His latest opponent promises to be no different but it is a former world title challenger, no less. Thunderous words until they’re followed up by Samuel Peter, the imperious American by way of Nigeria that now makes a living in Mexico City, who boasts a menacing record of 4-4 in the nine years since that world title challenge.
Then you come to the unbearable fragile masculinity of Prince Patel, a man so lost in his own arrogance and hubris that the only way to soothe his ego is to clear out a school assembly hall before knocking out a young local for the privilege of a Baltic Boxing Union belt. I won’t devote any more of my word count towards the 26 year old.
But there we are a free-to-air fight night, live on Channel 5, beamed all the way from a country bearing the flag for equality and opportunity – as long as you’re a man possessing a wealthy bank account – with a healthy picking of mis-matches featuring two of Britain’s most wilfully ignored fighters… and Hughie Fury. It really is perverse entertainment; a night of Saudistic pleasure but one you’d be a fool to miss.
Khan’s Slow Demise: Can’t Turn a Ferrari into an Audi
By: Rahat Haque
There was thick tension in the air. Fans and media had really hyped this fight. Everyone has heard of the phrase “styles make fights”. Khan’s fast hands and feet were supposed to at least irk Crawford, if not more. After the two national anthems were sung, after the fighters were introduced, and after the first bell, all of our curiosities regarding this fight would finally be answered. All of us were at the edge of our seats, in the ring, or at our homes, anticipating what was about to take place. Right from the first exchange, we got our answers.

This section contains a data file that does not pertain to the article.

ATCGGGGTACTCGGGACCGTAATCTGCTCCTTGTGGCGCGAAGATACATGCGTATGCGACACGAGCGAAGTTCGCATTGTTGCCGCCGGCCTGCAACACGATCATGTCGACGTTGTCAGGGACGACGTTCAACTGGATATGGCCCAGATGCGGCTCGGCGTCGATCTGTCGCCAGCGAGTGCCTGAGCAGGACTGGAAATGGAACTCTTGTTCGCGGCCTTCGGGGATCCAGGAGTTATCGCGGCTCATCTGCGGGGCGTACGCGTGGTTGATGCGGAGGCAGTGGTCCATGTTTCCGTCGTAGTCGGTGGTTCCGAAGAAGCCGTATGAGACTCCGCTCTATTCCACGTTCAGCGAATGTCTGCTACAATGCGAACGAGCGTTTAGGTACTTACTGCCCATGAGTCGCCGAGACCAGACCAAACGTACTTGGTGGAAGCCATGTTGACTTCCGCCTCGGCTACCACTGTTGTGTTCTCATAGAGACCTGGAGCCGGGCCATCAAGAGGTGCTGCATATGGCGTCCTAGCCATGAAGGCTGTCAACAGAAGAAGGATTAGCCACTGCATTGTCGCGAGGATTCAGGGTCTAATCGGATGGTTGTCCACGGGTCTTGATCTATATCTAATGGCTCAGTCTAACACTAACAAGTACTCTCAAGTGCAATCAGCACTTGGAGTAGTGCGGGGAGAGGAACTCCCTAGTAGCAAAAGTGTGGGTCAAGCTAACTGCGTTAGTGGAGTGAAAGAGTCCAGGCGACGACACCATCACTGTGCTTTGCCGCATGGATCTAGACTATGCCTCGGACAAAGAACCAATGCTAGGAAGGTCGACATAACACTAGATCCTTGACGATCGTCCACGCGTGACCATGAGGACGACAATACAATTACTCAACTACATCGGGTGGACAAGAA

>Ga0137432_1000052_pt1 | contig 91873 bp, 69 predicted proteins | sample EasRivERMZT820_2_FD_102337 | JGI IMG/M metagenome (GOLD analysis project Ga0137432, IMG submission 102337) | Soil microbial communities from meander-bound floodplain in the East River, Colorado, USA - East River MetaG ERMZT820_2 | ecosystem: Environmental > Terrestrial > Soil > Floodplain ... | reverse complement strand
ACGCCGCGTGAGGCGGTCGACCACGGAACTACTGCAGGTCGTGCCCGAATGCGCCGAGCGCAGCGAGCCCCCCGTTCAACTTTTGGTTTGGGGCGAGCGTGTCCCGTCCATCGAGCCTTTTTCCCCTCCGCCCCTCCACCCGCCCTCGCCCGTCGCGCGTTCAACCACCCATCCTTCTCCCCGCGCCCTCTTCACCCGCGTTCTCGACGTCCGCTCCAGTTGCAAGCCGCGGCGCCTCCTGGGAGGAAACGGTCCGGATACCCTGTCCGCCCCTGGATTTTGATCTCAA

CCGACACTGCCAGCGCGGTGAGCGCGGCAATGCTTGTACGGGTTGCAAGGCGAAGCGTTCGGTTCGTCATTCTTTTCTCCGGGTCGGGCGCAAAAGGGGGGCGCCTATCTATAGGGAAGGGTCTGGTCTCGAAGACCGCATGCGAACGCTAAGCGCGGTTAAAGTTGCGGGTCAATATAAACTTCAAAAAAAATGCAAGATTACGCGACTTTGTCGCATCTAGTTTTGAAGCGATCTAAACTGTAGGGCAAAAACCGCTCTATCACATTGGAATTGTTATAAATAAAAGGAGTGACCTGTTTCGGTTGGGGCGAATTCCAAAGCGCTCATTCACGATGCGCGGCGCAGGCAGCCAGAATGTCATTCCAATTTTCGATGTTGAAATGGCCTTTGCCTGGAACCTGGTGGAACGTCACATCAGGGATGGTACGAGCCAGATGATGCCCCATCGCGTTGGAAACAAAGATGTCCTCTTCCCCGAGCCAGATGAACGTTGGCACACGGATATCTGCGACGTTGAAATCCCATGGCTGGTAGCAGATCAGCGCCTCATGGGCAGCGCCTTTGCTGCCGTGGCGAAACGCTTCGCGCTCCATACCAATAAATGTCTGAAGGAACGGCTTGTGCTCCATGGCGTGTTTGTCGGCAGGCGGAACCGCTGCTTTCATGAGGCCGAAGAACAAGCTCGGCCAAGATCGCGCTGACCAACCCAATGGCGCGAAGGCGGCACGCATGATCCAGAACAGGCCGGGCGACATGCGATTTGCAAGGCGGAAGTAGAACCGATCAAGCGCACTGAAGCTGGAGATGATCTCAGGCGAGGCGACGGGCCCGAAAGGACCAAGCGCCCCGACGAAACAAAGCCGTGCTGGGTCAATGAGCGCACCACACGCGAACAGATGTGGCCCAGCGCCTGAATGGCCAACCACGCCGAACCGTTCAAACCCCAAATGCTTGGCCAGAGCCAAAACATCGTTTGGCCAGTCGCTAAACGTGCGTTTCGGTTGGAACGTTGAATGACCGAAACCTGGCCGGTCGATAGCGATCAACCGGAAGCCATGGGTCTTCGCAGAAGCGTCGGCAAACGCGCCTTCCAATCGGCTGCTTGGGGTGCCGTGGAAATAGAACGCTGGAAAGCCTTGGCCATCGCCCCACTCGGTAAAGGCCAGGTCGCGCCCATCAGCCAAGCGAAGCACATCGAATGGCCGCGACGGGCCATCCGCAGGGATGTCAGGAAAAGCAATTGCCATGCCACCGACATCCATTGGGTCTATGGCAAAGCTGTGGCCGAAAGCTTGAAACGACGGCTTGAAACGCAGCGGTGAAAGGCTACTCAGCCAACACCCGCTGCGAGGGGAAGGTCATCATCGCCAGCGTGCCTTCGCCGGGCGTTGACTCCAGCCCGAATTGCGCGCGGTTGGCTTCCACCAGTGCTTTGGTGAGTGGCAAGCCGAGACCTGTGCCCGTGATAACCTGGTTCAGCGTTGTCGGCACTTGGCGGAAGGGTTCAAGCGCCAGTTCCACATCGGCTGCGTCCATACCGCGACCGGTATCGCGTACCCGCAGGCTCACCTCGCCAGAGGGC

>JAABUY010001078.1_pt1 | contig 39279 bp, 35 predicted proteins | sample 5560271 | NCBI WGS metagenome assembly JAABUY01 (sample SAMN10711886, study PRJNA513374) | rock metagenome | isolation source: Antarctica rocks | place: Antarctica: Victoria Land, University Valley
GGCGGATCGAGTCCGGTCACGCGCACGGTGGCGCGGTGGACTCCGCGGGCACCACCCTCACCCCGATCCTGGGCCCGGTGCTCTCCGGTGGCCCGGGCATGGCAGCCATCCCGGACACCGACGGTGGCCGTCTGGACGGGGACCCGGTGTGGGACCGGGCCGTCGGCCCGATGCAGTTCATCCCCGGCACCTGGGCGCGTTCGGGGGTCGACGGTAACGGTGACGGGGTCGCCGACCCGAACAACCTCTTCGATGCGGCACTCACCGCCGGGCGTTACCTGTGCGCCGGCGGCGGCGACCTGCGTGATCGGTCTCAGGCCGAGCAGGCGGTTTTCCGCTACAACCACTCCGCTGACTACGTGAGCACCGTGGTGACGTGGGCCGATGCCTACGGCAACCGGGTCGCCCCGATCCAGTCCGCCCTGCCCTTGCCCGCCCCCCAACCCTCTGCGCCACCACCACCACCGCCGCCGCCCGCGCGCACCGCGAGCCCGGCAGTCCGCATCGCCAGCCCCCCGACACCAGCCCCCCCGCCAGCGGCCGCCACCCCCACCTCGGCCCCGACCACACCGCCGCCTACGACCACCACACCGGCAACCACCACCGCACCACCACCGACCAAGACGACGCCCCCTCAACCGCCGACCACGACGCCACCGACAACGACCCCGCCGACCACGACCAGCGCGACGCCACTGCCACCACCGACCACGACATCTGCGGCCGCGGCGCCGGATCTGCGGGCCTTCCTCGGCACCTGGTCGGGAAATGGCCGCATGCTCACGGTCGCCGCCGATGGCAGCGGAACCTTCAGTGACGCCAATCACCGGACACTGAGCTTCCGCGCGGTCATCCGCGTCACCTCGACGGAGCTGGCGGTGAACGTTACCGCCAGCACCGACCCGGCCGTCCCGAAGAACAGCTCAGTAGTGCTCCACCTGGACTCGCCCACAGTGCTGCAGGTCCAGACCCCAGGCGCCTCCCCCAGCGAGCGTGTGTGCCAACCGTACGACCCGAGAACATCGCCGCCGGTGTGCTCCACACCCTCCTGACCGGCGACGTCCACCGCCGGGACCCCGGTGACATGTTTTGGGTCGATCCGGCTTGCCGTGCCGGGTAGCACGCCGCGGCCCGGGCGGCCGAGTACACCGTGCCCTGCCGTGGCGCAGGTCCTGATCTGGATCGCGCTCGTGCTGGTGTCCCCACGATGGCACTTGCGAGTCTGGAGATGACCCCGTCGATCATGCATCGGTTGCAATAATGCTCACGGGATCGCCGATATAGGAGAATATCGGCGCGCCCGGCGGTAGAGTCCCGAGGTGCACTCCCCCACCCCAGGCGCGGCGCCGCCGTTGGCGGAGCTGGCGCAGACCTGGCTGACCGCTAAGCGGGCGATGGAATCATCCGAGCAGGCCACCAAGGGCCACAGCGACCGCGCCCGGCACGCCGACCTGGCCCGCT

This version of Amir Khan was nothing like the former speedy gunslinger we once knew. This is not taking anything away from Crawford. Indeed, the way Terence stays in the eye of the storm, totally panic free, to deliver his well-measured shots, is a beauty to behold. We have not seen such a confident, well-poised, skilled boxer puncher in some time. But that was not the revelation of the fight that took place Saturday night at Madison Square Garden. It was how much Khan had slowed down.